Electronic smoking device usage is on the rise. Vaping is gaining popularity with younger patients who have never used nicotine products before and are now trying flavored electronic cigarettes.
I recently caught an episode of a popular sitcom in which a teenage daughter candidly admitted to her mom that she had tried a vaping pen. Her mom got very upset, and the daughter had no clue why her mom would be so put off by it. I thought to myself, “What do I know about vaping, and why is this a prime time storyline?” So I began to research, and I discovered that this is a controversial issue both nationally and worldwide. Vaping is gaining popularity, and young people are being exposed to it while not being fully aware of the consequences to their health. A recent study conducted by Monitoring the Future conducted a survey of 44,000 students last year spanning from 8th grade to 12th grade and discovered that the rate in which vaping products were used doubled in one year’s time.1
Times are changing
“In the late 1990s and early 2000s, some states implemented comprehensive smoking bans that prohibited smoking in most workplaces and all public places, including previously exempted bars and restaurants.”2 Cigarette smoking has been decreasing since laws were enacted that banned smoking in public places. Use among middle school and high school students has been steadily decreasing since 2014 due to education about the harmful effects of tobacco. This has left the consumer market wide-open for alternative uses of nicotine. Electronic devices are promoted as a less harmful alternative with fun flavors for recreational and social use.3
In 2019, the FDA took steps to restrict the sales and marketing of electronic smoking devices to minors. “Some people have suggested that use of e-cigarettes by young people might ‘protect’ them from using cigarettes further down the road. There is no evidence to support this claim. Some studies show that nonsmoking youth who use e-cigarettes are more likely to try tobacco cigarettes in the future than nonsmoking youth who do not use e-cigarettes.”4
Vapor lounges, sometimes called vapor houses, are popping up everywhere—in big cities, small towns, shopping malls, strip malls—usually centrally located in heavily trafficked areas. I passed by one vape shop next to a game store and video arcade in my local community, clearly attempting to attract young people. Consumers can purchase their favorite flavors from coffee to maple syrup all while relaxing and vaping in plush lounge chairs indoors. Electronic cigarette users report using energy drinks while vaping. Some vapor liquid contains substances such as caffeine and ginseng for an energy boost or as an alternative to non-nicotine vaping.5,6,7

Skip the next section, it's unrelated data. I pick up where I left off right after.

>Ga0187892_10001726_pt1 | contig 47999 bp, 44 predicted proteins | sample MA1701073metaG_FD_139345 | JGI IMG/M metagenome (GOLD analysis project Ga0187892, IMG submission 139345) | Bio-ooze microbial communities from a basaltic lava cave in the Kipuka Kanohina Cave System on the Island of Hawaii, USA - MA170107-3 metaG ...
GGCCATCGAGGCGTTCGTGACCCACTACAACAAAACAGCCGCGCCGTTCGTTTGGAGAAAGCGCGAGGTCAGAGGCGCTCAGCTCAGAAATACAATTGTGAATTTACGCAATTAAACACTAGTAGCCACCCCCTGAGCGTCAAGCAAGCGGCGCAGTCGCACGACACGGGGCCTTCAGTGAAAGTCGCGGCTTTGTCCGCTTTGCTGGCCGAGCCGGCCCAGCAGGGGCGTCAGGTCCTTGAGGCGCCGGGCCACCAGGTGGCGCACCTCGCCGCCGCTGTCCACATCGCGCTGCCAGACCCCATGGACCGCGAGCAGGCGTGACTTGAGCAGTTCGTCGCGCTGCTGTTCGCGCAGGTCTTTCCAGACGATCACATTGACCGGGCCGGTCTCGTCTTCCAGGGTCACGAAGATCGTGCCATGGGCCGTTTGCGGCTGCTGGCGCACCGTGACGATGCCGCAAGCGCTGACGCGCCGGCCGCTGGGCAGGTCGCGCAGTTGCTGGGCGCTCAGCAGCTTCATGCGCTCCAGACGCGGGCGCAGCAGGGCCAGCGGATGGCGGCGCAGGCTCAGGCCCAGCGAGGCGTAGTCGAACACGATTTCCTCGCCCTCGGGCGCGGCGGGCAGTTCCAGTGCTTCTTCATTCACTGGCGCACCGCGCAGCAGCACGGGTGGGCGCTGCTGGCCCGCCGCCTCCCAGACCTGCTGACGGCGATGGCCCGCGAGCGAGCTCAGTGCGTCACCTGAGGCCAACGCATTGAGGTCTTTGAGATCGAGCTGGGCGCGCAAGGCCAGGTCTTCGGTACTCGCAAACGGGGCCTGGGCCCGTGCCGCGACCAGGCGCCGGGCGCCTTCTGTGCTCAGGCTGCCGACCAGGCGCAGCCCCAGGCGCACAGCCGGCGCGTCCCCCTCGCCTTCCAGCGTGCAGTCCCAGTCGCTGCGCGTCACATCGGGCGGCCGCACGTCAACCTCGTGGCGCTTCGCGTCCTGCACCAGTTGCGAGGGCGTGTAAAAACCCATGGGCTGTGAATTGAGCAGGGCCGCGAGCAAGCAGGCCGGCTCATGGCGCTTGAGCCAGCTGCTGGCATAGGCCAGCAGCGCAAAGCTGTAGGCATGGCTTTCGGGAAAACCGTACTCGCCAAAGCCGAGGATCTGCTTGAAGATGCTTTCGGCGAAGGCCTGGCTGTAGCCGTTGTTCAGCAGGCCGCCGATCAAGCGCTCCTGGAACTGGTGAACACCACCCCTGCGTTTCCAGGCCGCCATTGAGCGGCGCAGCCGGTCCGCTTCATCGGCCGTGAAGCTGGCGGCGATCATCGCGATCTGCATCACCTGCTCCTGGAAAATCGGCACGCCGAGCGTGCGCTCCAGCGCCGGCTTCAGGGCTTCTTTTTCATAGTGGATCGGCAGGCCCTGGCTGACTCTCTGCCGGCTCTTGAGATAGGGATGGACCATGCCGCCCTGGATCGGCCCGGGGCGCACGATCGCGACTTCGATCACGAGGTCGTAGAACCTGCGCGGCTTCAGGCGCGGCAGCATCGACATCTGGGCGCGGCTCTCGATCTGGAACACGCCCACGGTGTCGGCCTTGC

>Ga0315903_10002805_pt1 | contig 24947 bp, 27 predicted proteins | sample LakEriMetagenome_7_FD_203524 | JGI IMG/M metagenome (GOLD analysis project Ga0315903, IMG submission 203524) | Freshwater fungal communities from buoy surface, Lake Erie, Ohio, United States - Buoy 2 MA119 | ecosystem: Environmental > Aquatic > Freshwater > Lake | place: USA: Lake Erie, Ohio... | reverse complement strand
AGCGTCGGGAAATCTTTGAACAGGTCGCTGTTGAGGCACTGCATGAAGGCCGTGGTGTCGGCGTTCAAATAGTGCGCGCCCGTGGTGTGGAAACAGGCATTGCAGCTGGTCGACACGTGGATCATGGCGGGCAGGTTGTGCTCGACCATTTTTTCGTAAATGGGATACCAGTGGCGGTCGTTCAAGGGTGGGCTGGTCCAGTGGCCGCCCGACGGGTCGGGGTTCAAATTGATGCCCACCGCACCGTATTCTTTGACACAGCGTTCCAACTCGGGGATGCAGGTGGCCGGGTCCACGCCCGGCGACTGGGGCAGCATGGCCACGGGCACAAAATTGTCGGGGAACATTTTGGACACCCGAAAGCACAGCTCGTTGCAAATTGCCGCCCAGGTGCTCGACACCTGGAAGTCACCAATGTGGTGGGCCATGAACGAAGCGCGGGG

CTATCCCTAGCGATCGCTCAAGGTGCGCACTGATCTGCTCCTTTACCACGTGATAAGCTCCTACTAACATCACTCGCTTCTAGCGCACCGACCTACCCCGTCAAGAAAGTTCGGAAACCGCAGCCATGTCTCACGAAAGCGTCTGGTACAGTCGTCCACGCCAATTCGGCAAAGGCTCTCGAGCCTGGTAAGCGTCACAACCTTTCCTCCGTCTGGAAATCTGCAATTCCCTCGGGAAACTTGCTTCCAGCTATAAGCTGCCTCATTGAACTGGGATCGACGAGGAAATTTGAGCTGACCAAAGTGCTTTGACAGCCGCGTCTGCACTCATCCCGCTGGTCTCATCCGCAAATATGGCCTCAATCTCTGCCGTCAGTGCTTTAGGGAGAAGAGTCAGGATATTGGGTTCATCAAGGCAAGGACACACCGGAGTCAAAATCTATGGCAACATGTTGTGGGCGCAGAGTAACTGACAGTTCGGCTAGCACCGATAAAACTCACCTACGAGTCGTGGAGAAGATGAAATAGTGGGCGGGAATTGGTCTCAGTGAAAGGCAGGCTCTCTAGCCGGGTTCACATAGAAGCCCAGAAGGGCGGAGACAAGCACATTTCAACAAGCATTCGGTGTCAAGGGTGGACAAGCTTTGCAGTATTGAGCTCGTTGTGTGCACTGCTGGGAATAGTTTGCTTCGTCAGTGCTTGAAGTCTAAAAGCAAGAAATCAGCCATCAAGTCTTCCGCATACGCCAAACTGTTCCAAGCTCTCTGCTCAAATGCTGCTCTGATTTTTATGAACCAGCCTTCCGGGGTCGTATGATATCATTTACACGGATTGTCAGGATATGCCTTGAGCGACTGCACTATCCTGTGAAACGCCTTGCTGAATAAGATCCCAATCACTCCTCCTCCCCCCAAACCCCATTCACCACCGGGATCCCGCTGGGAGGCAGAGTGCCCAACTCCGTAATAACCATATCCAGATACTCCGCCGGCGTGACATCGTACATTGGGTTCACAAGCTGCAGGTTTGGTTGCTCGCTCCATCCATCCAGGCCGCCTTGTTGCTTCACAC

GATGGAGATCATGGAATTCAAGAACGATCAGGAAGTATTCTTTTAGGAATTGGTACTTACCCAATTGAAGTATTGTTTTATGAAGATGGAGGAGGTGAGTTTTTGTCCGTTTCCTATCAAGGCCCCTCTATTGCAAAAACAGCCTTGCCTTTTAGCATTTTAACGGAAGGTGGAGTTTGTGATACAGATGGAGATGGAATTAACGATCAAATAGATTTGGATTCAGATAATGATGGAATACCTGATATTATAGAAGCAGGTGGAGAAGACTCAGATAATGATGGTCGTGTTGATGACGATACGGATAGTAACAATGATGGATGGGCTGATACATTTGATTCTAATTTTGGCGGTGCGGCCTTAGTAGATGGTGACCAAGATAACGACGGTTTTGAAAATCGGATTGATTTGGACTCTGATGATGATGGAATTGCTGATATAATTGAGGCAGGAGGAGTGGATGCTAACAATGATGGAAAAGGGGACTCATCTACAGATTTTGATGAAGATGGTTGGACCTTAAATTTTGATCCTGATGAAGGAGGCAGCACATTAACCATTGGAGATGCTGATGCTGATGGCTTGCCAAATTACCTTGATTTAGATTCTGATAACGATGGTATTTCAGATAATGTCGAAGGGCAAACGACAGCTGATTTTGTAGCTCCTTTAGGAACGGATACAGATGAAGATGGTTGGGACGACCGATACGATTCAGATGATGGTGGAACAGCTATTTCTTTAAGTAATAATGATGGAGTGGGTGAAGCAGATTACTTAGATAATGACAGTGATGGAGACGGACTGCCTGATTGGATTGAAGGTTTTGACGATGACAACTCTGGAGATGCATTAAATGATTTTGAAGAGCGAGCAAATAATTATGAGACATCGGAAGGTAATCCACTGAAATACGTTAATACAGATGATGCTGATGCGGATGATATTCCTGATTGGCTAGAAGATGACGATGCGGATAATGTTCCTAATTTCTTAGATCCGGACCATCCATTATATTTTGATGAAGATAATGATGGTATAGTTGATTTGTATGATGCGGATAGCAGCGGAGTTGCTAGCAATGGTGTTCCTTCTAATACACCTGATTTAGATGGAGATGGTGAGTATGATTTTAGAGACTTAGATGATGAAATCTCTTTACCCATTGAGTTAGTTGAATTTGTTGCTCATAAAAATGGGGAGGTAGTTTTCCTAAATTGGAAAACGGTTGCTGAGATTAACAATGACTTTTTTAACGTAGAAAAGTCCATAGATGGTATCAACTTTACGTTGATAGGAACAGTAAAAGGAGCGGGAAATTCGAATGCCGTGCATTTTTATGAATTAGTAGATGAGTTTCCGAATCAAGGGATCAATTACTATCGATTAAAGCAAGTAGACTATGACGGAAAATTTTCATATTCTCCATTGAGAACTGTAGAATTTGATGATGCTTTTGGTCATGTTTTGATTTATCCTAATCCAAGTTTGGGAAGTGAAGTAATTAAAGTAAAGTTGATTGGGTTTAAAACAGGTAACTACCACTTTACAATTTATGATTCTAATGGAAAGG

Risks of vaping
Electronic cigarette users may experience xerostomia and increased risk for tooth decay as a result of the vaporized liquid entering the mouth. Aerosols from vaping irritate the lining of the mucosa and are absorbed into the buccal mucosa and the pharyngeal tissues. According to the British Dental Journal, e-liquids from electronic cigarettes create an aerosolized cariogenic vapor delivered directly to the mucosa and hard tissues of the mouth, bonding with streptococcus mutans. That process, along with a dry environment, creates a perfect breeding ground for a biofilm matrix to bloom.6
Similar to tobacco cigarettes, smoke-free vaping devices have chemicals manufactured into them that cause irreversible damage to the human body. Much research is being conducted on the effects on the oral cavity; however, we must wait for long-term studies that show the vaping effects on epithelial tissue.8
Oral mucosa that is exposed to chemicals will incur changes to the epithelial tissue and promote the inflammatory response in the periodontal ligament resulting in periodontal disease.3,9 Chemicals in the aerosols found in vaping liquid or “juice” include:
- Diacetyl: chemical flavoring that is safe to ingest but unsafe when heated to a high temperature and inhaled; associated with serious lung disease
- Benzene: a volatile organic compound found in car exhaust and linked to leukemia and bone marrow disease
- Heavy metals: levels of lead, nickel, chromium, and manganese exceed safe limits for inhalation
Nicotine: addictive stimulant and potent parasympathomimetic alkaloid10,4,11,12
Nontoxic chemicals found in vaping liquid create palatable pleasure and increase risk for tooth decay. These include:
- Propylene glycol: food additive sweetener13,6
- Glycerin: colorless, odorless, viscous liquid for sweetness13,12
How many of us are comfortable broaching conversations about smokeless nicotine products with our patients? When put on the spot, can we pull out statistics, figures, and share the real truth about vaping? As uncomfortable as it may be, we need to ask our patients about their exposure to and usage of vaping as part of their health history update. Many patients believe that it is safer and less harmful than tobacco cigarettes. The truth is that long-term effects are still unknown. More research needs to be conducted according to the National Institute on Drug Abuse.14